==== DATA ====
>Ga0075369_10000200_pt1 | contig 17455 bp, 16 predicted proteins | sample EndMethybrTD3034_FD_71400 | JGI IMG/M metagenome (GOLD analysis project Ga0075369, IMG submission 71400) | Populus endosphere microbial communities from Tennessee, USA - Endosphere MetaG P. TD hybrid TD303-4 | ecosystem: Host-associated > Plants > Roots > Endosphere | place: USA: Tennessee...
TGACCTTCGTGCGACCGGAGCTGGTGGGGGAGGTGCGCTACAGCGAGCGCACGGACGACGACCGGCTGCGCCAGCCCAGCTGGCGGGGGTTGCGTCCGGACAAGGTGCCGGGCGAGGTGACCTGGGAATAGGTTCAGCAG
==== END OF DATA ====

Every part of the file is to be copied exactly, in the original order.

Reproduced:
>Ga0075369_10000200_pt1 | contig 17455 bp, 16 predicted proteins | sample EndMethybrTD3034_FD_71400 | JGI IMG/M metagenome (GOLD analysis project Ga0075369, IMG submission 71400) | Populus endosphere microbial communities from Tennessee, USA - Endosphere MetaG P. TD hybrid TD303-4 | ecosystem: Host-associated > Plants > Roots > Endosphere | place: USA: Tennessee...
TGACCTTCGTGCGACCGGAGCTGGTGGGGGAGGTGCGCTACAGCGAGCGCACGGACGACGACCGGCTGCGCCAGCCCAGCTGGCGGGGGTTGCGTCCGGACAAGGTGCCGGGCGAGGTGACCTGGGAATAGGTTCAGCAG